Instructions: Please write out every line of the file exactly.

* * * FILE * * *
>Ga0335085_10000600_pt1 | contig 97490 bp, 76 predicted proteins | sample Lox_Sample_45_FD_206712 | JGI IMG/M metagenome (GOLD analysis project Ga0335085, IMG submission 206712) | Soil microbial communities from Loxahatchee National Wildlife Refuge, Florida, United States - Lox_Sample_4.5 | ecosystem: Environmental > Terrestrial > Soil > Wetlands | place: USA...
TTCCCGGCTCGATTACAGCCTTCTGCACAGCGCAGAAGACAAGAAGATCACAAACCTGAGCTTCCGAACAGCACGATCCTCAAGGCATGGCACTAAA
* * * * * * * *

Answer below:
>Ga0335085_10000600_pt1 | contig 97490 bp, 76 predicted proteins | sample Lox_Sample_45_FD_206712 | JGI IMG/M metagenome (GOLD analysis project Ga0335085, IMG submission 206712) | Soil microbial communities from Loxahatchee National Wildlife Refuge, Florida, United States - Lox_Sample_4.5 | ecosystem: Environmental > Terrestrial > Soil > Wetlands | place: USA...
TTCCCGGCTCGATTACAGCCTTCTGCACAGCGCAGAAGACAAGAAGATCACAAACCTGAGCTTCCGAACAGCACGATCCTCAAGGCATGGCACTAAA